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Turning the Pages

I have a book addiction.

I read ALL THE TIME. My nightstand usually has a couple books waiting patiently for me. I journal about the books I read (I am on the second volume of said journal). It contains all the books I have read for about a decade, plus it is crammed with lists and slips of paper and articles of books waiting to be devoured.

Why journal about this, besides my compulsion to make lists? I have this weird self-important idea that someday a kid or grandkid of mine will want to see what I read and pick a few books out themselves., just to be closer to me. But honestly, the journaling is also about keeping track; I read so much that sometimes I forget I read something until several pages in. Time waste!

Besides the journal, the website Goodreads has made me even more obsessed with chronicling my reading habits. Now I write my reviews there, then print them out and paste in my journal.

Mind you, I don’t buy most of the books I read. I am a frequent flyer at the library (when I do need a book that I can’t get from the library, I visit my local independent bookseller, Excelsior Bay Books. They are awesome).

Recently I started looking for books about an upcoming trip to Italy’s Amalfi Coast. Got on the library website, and looked for everything I could find about the area — essays, travel books, fiction, etc.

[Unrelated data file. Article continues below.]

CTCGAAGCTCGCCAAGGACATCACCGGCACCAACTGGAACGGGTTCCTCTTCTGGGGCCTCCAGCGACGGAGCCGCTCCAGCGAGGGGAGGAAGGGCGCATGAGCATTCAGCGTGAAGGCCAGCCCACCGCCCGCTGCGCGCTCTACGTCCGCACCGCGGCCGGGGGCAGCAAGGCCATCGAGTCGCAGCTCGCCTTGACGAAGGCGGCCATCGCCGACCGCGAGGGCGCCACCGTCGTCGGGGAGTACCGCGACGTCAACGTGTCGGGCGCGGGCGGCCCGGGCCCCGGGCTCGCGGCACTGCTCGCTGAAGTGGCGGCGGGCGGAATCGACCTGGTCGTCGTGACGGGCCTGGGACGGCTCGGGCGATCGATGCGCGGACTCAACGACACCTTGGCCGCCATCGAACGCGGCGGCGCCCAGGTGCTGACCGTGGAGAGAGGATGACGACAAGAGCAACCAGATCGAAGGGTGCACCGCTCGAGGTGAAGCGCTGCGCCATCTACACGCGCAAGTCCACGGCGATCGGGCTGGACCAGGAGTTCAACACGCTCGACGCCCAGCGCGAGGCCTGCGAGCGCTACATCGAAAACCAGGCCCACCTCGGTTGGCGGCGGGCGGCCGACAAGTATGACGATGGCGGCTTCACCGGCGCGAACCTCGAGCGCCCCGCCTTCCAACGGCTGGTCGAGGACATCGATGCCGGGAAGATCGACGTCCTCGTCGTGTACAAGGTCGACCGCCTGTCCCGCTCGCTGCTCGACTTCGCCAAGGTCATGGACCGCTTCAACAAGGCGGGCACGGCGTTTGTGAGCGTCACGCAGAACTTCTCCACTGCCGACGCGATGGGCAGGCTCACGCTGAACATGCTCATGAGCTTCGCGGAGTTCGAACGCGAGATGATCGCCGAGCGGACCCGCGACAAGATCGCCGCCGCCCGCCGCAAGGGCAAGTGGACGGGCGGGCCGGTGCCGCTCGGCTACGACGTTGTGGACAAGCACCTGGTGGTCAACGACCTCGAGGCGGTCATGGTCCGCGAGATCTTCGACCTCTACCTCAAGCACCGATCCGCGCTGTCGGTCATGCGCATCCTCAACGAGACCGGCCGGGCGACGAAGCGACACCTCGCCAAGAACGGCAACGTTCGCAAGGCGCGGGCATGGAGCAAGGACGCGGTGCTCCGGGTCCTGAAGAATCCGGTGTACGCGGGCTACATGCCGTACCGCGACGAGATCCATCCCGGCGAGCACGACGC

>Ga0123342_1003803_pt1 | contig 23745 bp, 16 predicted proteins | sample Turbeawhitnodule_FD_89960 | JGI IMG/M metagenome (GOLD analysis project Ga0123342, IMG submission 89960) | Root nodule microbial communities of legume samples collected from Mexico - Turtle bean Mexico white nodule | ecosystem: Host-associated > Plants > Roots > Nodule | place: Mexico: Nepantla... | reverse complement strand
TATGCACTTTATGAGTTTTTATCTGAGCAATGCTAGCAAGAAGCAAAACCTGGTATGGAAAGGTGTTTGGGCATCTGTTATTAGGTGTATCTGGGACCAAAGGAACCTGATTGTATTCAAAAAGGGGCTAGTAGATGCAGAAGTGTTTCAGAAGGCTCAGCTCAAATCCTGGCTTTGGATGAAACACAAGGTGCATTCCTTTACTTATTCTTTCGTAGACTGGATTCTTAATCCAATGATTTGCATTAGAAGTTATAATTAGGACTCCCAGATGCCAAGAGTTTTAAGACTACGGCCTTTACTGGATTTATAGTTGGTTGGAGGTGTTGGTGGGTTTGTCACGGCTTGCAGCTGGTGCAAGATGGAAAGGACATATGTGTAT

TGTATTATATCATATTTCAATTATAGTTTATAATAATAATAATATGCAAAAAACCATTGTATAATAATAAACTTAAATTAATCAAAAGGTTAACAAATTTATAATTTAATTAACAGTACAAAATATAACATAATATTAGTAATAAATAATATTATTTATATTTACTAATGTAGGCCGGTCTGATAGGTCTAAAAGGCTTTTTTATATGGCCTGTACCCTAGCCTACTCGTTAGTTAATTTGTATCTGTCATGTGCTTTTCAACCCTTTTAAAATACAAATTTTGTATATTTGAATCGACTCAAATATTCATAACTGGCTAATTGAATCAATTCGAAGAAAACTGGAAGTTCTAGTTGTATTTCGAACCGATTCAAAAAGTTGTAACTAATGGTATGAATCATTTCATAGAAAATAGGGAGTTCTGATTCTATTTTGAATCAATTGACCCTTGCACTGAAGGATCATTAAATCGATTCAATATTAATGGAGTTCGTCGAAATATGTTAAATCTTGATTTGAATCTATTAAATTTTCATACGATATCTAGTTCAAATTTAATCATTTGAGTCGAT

At the same time, Amazon started sending me book suggestions “based on my history/interest.” I frankly don’t remember ordering any books from them. So somehow the internet Gremlins cyber stalked me and realized I am a sucker for historical fiction, especially about British royalty.

Amazon’s suggestions sent me down a rabbit hole back on the library website, and I added a bunch of books to my reserve list from that realm.

I am not sure how many books I reserved, but I do know that at some point they told me I had to stop, having exceeded the number allowed to reserve.

And then I got the call: I had books waiting.

A lot of books.

My first trip home netted about 25 books.

A few days later: a dozen more.

I was in trouble. I quickly organized them in order of size, knowing that I would never get through all of thee in 3 weeks, but that I needed to get through as many as possible in that time. The library has a fantastic new auto-renewal system, but I needed to get these books going on my own.

So far this year I have returned 37 books (love that the library now tracks this!).

This is my current pile:

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Books, of course, allow you access to amazing stories. True ones, fictional ones, and everything in between.

In the piles of books I recently brought home, there were some quite old ones — published in the 1920s, 30s, etc.

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Frankly, I didn’t get through them, but just holding them made me feel something. When you open them up, they still have the cool old handwritten check-out slips in them, and I couldn’t help but wonder: who read these books back then? Why? Were these hot new publications back in the day, or did they just hear about them from friends? Did they stumble across them, fall in love, or hate them and not finish them.

These books made me feel a little better about my weird book journal because I am leaving a document of what I read, when, why and what I thought about it. Maybe no one cares, and that’s ok. But maybe someone will. Or maybe, 80 years from now, someone else will check out a book I read, and it will have the patina of age, with butter-soft pages worn silky from years of love. And the reader will go — man, this book is old!

I wonder who read it?

I did.

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